Monsanto brand corn used all over the world; courtesy of Flickr
In recent weeks some 280 South African corn farmers went to harvest their corn and discovered that although the exterior of the plants looked lush the interior was bare. An article by the Digital Journal reports that millions of dollars were lost to farmers when their three varieties of Monsanto brand corn seeds failed to produce. Monsanto’s “on the record” statement that 75,000 hectares, or 25 percent of the total planted hectares were damaged while other sources choose to emphasize an 80 percent reduction in crop yield for some farmers. Many activists are taking this opportunity to criticize genetically modified (GM) seeds and food in efforts to ban their use in South Africa. Monsanto insists that there was no error in the production technology, rather in the fertilization process and has offered to compensate affected farmers in this instance.
My criticism is focused not at the broad category that is GM but at the single company that has come to control the world’s agricultural production and transitively the fates of many countries. The problem is that Monsanto is a monopoly in global GM seed production and sales. When their seeds prove as unreliable as they have been, the world’s (or at least the countries that depend on Monsanto products, primarily India, Brazil and South Africa) ability to feed itself and all the economic and political complications that follow famine are at the mercy of one company. And that is what it comes down to, Monsanto is a company and its goal is ultimately profit, not the welfare of the people who rely on them. Read More >
President Obama spoke at the AMA conference last week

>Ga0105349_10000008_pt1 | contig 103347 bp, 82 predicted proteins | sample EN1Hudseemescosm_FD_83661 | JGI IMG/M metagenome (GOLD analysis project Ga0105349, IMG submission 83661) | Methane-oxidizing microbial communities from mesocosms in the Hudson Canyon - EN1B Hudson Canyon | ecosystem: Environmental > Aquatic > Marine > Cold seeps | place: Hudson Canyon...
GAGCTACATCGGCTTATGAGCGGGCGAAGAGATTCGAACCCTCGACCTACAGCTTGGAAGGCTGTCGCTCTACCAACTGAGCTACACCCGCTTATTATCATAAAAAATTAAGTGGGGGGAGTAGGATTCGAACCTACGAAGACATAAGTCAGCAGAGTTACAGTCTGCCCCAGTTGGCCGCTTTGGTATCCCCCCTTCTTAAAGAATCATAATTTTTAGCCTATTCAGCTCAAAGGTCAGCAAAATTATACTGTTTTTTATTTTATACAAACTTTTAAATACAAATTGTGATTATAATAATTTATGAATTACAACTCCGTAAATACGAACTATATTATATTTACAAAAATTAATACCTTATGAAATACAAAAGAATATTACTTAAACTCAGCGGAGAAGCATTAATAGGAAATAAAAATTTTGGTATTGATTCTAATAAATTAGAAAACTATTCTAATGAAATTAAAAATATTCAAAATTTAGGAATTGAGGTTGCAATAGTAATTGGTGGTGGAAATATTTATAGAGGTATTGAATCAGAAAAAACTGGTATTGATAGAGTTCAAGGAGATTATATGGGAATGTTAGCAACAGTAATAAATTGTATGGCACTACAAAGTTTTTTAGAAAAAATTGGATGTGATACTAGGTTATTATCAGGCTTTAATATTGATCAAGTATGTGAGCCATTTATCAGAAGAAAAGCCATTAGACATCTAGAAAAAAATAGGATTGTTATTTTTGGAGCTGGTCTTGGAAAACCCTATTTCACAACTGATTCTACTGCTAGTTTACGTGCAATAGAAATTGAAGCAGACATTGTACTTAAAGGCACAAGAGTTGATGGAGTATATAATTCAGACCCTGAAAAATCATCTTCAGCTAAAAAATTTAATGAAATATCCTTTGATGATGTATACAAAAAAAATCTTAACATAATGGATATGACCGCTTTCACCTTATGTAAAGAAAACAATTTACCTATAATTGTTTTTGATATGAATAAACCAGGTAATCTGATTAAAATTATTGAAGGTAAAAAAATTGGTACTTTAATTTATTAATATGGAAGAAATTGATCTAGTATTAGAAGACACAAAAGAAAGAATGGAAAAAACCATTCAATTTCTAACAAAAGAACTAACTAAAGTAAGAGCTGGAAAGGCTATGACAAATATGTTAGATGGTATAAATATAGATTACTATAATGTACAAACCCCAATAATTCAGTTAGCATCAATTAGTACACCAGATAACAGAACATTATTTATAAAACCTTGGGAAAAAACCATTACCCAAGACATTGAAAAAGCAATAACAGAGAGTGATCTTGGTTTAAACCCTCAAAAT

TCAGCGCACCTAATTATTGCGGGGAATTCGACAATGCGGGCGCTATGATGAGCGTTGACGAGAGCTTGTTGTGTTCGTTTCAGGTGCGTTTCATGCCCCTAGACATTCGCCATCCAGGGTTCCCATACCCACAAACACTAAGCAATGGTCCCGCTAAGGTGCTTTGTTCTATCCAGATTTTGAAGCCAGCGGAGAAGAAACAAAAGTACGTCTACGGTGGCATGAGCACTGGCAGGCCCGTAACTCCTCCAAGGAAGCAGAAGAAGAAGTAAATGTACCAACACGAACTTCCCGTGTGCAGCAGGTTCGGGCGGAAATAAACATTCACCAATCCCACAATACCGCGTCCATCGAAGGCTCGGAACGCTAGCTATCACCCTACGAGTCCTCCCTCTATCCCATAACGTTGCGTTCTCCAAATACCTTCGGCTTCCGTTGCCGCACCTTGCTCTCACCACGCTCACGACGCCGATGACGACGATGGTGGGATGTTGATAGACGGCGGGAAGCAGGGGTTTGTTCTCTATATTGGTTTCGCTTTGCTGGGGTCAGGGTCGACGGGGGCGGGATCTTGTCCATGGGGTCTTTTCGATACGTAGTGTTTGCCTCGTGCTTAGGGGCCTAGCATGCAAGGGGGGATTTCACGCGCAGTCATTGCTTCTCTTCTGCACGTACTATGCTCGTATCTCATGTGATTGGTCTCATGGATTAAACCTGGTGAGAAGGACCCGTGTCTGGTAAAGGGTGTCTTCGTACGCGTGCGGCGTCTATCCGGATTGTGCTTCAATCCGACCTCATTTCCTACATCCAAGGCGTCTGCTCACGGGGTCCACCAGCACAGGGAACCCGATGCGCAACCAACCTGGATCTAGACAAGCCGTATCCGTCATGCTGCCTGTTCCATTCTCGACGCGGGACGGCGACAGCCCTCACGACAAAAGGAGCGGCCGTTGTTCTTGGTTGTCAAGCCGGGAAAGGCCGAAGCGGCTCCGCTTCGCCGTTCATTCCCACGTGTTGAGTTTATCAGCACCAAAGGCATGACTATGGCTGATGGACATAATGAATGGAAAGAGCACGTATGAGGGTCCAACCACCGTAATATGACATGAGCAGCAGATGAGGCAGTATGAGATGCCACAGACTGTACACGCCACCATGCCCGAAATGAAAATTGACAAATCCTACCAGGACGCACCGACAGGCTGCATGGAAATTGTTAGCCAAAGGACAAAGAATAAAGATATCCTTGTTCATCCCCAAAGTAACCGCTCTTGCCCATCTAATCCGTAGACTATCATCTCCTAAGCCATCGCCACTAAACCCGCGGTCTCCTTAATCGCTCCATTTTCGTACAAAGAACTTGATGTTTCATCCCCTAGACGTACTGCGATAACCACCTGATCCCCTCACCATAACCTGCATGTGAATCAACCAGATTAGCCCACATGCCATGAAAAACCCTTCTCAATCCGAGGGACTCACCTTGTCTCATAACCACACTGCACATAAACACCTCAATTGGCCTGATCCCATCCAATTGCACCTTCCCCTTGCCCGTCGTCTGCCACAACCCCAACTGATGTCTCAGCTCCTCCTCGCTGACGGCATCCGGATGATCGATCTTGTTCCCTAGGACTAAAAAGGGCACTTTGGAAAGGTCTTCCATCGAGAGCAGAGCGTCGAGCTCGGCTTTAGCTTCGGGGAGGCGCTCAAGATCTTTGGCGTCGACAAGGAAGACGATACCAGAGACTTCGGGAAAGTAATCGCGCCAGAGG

Last week at the American Medical Association’s 158th annual meeting in Chicago members passed a resolution that supports the advocacy of sustainable healthy food systems. This is a landmark time for environmentalists since the AMA had previously endorsed healthy food alternatives and minimizing the environmental impact of certain foods, but never before has it publicly recognized the dangerous effects of the current industrial food manufacturing system. The AMA issued a statement making clear the benefits of more healthy and sustainable food systems. They get it: “Healthy food is part of a sustainable food system, in which food is defined not only by its nutrient content, but also by how and where it is raised, grown, processed, and distributed.”
The resolution piggybacked a report issued by the AMA’s Council on Science and Public Health that recognizes the ecological footprint of industrially produced food, understanding that it contributes to antibiotic resistance, climate change and air and water pollution. Combating these causes of damage to the environment is a preventive treatment for illnesses and conditions such as asthma. This preventive approach is all the rage as it is consistent with President Obama’s stance on healthcare reform, and who wouldn’t want to be in the President’s good graces?
The major buzzword of the week is “sustainable,” a term used by the President himself when addressing the large AMA meeting on June 15th. Sustainable food systems seem to fit into the sustainable healthcare picture that the President is pursuing. Not to mention, the idea of sustainable food systems has already been on his radar, something he implied when describing the White House victory garden which is in place to educate children on the significance of locally grown fresh fruits and vegetables. Read More >